Former President Barack Obama, who decried income inequality and slammed "fat cat" bankers during his presidency, recently agreed to speak at a Wall Street firm's conference for $400,000.
Obama's speaking fee constituted roughly twice the amount former Democratic presidential nominee Hillary Clinton and her husband, former President Bill Clinton, charged, Fox Business reported Monday. The pay out would also come to the same amount of money that presidents have received as annual salary.
Insiders at the firm Cantor Fitzgerald LP confirmed to Fox Business that Obama signed a contract to be the keynote speaker at its health care conference.
During his administration, Obama blamed Wall Street bankers for the 2008 financial crisis, publicly called for their accountability, and in 2009 referred to them as "fat cats."
"I did not run for office to be helping out a bunch of fat cat bankers on Wall Street," Obama famously told CBS's "60 Minutes."
Democratic political consultant Hank Sheinkopf saw hypocrisy in Obama's speaking fee.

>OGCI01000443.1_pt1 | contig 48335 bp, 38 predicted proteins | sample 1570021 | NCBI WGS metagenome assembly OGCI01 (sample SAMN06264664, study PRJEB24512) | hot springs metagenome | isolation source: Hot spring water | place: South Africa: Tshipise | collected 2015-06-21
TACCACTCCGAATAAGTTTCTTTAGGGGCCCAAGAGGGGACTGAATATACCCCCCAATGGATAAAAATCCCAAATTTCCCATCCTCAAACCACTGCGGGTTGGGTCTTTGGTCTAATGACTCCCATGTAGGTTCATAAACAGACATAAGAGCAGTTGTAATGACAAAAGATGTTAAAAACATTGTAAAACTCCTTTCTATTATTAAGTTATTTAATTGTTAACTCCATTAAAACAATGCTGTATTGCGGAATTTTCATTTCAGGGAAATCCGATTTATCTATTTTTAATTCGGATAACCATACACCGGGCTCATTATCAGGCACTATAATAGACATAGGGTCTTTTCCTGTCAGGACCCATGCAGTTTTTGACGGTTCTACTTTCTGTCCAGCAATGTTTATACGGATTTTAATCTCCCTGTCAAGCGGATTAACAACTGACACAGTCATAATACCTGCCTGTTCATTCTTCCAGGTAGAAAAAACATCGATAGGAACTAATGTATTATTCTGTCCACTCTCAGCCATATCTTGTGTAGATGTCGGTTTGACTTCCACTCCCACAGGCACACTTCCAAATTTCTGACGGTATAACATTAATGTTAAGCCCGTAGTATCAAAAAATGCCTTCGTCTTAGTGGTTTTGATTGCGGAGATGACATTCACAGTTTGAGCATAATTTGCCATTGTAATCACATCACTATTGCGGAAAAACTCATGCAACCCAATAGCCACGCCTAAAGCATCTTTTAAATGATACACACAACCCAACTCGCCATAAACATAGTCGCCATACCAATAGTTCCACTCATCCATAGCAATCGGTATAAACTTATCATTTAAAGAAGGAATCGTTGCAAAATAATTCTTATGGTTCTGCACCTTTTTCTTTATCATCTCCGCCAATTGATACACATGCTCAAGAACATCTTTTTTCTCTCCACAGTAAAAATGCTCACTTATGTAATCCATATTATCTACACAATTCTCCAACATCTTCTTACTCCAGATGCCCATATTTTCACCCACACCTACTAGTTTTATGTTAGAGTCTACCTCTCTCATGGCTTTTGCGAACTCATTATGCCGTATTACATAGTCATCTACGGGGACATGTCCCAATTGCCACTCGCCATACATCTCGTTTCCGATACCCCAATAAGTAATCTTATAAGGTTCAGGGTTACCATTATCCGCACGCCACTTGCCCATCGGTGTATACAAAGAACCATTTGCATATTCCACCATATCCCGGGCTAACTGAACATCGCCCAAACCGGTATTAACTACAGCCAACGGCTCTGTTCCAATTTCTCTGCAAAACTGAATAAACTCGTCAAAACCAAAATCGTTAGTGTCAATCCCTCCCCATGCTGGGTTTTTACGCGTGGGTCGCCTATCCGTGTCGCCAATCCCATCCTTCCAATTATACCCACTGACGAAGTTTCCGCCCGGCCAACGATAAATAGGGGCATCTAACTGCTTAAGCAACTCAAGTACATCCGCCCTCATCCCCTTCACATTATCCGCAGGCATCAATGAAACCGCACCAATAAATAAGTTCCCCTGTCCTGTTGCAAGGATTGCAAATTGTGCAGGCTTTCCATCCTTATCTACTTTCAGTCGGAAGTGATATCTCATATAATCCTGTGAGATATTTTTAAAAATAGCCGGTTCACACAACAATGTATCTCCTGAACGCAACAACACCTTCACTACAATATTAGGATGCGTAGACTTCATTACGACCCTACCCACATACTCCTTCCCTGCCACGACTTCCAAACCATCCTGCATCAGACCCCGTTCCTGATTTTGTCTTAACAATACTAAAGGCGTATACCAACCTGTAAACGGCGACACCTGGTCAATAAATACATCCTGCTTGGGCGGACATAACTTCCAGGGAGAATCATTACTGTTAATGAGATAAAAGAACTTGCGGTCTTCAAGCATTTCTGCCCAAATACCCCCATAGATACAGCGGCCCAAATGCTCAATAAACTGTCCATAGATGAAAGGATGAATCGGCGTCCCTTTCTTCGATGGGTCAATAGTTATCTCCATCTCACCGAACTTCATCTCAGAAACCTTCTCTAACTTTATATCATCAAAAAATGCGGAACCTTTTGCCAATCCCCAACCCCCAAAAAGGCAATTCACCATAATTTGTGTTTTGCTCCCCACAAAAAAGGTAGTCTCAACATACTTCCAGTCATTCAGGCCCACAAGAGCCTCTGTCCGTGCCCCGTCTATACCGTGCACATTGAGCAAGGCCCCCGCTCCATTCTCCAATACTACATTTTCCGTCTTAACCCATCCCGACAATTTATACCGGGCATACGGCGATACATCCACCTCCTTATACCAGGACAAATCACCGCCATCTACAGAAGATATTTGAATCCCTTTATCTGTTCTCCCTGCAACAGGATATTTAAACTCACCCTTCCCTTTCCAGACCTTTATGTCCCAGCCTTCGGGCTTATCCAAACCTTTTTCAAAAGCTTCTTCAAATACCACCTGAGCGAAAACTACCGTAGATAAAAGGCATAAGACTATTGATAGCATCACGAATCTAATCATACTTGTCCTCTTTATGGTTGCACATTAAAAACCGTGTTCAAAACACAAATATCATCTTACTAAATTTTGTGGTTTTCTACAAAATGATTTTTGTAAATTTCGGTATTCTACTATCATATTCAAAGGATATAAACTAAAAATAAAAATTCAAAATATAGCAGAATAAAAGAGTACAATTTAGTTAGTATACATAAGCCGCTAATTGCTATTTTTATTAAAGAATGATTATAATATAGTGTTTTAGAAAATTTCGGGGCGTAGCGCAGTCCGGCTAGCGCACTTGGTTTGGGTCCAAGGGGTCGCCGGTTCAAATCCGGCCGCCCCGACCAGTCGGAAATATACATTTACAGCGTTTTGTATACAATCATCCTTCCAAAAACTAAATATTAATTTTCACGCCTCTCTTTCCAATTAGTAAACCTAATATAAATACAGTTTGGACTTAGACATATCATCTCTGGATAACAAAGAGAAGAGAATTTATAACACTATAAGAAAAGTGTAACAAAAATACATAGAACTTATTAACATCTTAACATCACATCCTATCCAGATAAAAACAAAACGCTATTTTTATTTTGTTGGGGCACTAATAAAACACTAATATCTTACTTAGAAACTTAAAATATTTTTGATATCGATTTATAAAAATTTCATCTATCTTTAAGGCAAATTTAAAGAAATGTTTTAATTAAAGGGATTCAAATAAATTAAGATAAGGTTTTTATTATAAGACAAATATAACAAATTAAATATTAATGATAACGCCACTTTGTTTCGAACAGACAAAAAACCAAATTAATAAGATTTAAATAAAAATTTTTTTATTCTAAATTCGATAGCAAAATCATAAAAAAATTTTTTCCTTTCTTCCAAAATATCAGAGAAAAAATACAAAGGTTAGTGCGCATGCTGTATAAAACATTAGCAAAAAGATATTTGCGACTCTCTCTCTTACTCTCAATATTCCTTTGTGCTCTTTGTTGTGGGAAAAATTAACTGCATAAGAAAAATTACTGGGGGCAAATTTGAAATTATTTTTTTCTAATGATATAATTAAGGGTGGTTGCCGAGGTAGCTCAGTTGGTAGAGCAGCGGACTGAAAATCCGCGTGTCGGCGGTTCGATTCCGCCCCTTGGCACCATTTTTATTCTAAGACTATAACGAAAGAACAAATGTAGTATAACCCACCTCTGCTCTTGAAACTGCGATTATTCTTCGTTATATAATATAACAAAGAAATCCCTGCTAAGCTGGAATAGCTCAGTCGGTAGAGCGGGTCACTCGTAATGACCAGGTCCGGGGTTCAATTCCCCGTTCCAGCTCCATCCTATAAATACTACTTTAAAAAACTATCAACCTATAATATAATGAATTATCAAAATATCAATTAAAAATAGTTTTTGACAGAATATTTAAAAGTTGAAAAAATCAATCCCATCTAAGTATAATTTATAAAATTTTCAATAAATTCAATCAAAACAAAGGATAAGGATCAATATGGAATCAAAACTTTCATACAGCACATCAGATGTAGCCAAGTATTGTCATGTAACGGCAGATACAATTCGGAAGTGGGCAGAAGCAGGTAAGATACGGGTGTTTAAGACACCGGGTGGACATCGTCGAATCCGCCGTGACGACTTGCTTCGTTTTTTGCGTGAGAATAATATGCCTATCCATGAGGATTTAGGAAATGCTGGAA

"He went on the attack against Wall Street and now he's being fed by those same people he called 'fat cats.' It's more hypocritical than ironic," Sheinkopf told Fox.
Obama's actions towards Wall Street were less aggressive than his rhetoric. While he enacted financial reform through the Dodd–Frank Wall Street Reform and Consumer Protection Act, he did not indict any banks for fraudulent activity involved with the financial crisis.
Sheinkopf suggested that class warriors within the Democratic Party like Sen. Elizabeth Warren (D., Mass.) would withhold criticism of Obama's speaking fee because he was one of their last remaining leaders.
"They have no heroes anymore, and [Obama] was their last great hero, so how can they turn on him even though he is being a bit of a hypocrite?" Sheinkopf asked.
Although Obama has reportedly signed the contract to speak at Cantor's health care conference, the firm has yet to make a formal announcement.
Published under: Barack Obama , Bill Clinton , Dodd-Frank , Hillary Clinton , Wall Street